But all this is hearsay; wizards will not speak of it.
The months went by, and at last on a day of spring Ged returned to the Great House, and he had no idea what would be asked of him next. At the door that gives on the path across the fields to Roke Knoll an old man met him, waiting for him in the doorway. At first Ged did not know him, and then putting his mind to it recalled him as the one who had let him into the School on the day of his coming, five years ago.
The old man smiled, greeting him by name, and asked, ``Do you know who I am?''
Now Ged had thought before of how it was always said, the Nine Masters of Roke, although he knew only eight: Windkey, Hand, Herbal, Chanter, Changer, Summoner, Namer, Patterner. It seemed that people spoke of the Archmage as the ninth. Yet when a new Archmage was chosen, nine Masters met to choose him.
``I think you are the Master Doorkeeper,'' said Ged.
``I am. Ged, you won entrance to Roke by saying your name. Now you may win your freedom of it by saying mine.'' So said the old man smiling, and waited. Ged stood dumb.
He knew a thousand ways and crafts and means for finding out names of things and of men, of course; such craft was a part of everything he had learned at Roke, for without it there could be little useful magic done. But to find out the name of a Mage and Master was another matter. A mage's name is better hidden than a herring in the sea, better guarded than a dragon's den. A prying charm will be met with a stronger charm, subtle devices will fail, devious inquiries will be deviously thwarted, and force will be turned ruinously back upon itself.
``You keep a narrow door, Master,'' said Ged at last. ``I must sit out in the fields here, I think, and fast till I grow thin enough to slip through.''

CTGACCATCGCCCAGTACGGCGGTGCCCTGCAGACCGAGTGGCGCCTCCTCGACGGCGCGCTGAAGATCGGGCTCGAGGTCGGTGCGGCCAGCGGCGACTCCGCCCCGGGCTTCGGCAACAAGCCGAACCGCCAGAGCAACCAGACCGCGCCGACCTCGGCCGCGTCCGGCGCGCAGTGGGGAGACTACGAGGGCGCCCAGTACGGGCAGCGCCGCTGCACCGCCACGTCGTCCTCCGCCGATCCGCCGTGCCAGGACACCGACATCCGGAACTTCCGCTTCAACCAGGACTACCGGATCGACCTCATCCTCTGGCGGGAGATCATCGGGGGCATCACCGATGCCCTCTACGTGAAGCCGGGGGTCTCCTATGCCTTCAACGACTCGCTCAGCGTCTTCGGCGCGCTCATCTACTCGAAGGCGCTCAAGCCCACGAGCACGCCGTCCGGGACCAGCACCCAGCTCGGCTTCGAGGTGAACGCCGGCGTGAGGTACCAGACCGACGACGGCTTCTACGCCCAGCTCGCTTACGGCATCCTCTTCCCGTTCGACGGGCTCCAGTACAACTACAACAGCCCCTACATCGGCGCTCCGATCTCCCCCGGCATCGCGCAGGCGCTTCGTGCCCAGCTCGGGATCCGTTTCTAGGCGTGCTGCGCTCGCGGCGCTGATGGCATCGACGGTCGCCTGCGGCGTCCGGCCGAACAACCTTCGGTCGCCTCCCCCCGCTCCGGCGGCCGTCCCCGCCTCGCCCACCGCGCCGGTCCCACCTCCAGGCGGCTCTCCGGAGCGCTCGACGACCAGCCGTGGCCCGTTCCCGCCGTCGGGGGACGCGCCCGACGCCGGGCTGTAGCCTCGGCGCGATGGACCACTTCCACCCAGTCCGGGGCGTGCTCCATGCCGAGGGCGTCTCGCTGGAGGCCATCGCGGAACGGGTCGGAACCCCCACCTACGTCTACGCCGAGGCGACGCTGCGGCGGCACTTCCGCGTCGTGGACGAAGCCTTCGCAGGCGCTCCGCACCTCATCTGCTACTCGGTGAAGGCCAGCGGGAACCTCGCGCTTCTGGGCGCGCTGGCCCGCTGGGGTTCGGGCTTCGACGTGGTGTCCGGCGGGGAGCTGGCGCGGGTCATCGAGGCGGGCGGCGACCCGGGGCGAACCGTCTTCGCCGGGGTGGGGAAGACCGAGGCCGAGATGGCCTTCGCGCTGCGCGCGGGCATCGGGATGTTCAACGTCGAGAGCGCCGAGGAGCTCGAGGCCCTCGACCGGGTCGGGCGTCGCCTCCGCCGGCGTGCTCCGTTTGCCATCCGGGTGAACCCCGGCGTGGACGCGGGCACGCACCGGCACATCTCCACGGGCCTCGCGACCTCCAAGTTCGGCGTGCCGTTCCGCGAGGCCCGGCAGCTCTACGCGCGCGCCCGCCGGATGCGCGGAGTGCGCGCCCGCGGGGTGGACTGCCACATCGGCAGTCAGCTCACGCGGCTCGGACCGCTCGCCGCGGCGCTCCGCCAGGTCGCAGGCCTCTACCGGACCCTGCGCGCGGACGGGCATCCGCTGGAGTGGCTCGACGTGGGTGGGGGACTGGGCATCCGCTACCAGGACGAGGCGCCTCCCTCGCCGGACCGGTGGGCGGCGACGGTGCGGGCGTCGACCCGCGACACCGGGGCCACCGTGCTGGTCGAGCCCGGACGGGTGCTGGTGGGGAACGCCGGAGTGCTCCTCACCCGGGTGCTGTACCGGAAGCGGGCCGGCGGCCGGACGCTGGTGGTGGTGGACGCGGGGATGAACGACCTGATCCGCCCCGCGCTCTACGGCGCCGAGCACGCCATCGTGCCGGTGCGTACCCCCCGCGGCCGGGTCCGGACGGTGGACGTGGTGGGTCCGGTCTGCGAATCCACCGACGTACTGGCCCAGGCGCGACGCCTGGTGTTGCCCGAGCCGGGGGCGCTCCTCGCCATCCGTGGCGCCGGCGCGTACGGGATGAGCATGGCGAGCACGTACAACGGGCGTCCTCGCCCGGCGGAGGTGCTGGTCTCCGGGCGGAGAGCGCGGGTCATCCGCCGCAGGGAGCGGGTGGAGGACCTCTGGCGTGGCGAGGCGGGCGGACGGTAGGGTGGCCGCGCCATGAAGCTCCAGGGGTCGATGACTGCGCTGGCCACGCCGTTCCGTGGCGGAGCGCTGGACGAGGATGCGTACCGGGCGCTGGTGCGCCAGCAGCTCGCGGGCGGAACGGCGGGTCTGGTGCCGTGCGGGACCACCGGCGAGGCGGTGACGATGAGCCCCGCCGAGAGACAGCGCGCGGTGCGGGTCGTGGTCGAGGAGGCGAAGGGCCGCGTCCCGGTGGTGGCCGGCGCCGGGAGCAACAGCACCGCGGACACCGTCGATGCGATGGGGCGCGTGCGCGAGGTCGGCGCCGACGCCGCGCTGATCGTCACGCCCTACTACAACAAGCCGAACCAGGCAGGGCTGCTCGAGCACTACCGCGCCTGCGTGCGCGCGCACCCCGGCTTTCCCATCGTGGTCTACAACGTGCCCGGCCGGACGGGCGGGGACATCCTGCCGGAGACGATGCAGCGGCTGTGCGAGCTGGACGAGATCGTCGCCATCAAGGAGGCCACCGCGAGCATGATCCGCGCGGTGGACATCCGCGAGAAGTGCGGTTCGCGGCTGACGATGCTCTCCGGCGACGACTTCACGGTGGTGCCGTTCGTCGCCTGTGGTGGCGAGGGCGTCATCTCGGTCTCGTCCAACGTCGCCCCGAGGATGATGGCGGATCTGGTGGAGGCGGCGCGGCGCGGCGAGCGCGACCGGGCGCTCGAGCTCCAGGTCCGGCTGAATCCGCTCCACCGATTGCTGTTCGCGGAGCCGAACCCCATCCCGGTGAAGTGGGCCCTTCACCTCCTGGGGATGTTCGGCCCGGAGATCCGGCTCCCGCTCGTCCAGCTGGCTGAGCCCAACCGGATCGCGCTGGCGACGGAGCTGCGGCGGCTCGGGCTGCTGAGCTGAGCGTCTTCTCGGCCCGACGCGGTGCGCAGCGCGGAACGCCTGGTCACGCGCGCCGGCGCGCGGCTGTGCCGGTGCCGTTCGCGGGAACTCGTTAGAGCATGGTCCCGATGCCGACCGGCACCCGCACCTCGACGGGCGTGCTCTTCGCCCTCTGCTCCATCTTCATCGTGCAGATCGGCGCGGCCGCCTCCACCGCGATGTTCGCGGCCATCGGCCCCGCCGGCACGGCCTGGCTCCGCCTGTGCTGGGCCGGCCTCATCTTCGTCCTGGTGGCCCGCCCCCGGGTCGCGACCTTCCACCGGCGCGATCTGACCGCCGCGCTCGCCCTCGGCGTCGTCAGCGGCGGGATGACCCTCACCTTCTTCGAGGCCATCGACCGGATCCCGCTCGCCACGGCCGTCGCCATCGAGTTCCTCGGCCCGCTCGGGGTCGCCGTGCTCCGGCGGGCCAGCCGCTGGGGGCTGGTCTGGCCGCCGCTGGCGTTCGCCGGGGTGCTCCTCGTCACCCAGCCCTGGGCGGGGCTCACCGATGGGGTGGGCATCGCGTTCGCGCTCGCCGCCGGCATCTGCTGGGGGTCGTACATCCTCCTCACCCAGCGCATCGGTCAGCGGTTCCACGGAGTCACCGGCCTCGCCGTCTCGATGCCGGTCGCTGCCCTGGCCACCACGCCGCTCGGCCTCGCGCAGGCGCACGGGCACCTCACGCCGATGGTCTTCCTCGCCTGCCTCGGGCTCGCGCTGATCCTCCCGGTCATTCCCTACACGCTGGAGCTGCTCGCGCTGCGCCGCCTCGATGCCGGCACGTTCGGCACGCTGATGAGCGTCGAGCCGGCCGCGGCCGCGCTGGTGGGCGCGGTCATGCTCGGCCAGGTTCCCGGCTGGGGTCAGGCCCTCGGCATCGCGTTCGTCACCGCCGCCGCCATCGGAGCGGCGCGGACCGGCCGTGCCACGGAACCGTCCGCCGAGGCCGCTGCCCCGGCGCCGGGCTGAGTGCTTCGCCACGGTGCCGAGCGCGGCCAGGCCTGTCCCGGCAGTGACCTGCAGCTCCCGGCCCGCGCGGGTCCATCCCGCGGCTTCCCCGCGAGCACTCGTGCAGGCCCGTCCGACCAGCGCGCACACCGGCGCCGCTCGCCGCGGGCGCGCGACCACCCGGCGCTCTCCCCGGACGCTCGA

``As long as you like,'' said the Doorkeeper, smiling.
So Ged went off a little way and sat down under an alder on the banks of the Thwilburn, letting his otak run down to play in the stream and hunt the muddy banks for creek-crabs. The sun went down, late and bright, for spring was well along. Lights of lantern and werelight gleamed in the windows of the Great House, and down the hill the streets of Thwil town filled with darkness. Owls hooted over the roofs and bats flitted in the dusk air above the stream, and still Ged sat thinking how he might, by force, ruse, or sorcery, learn the Doorkeeper's name. The more he pondered the less he saw, among all the arts of witchcraft he had learned in these five years on Roke, any one that would serve to wrest such a secret from such a mage.
He lay down in the field and slept under the stars, with the otak nestling in his pocket. After the sun was up he went, still fasting, to the door of the House and knocked. The Doorkeeper opened.
``Master,'' said Ged, ``I cannot take your name from you, not being strong enough, and I cannot trick your name from you, not being wise enough. So I am content to stay here, and learn or serve, whatever you will: unless by chance you will answer a question I have.''
``What is your name?''
The Doorkeeper smiled, and said his name: and Ged, repeating it, entered for the last time into that House.
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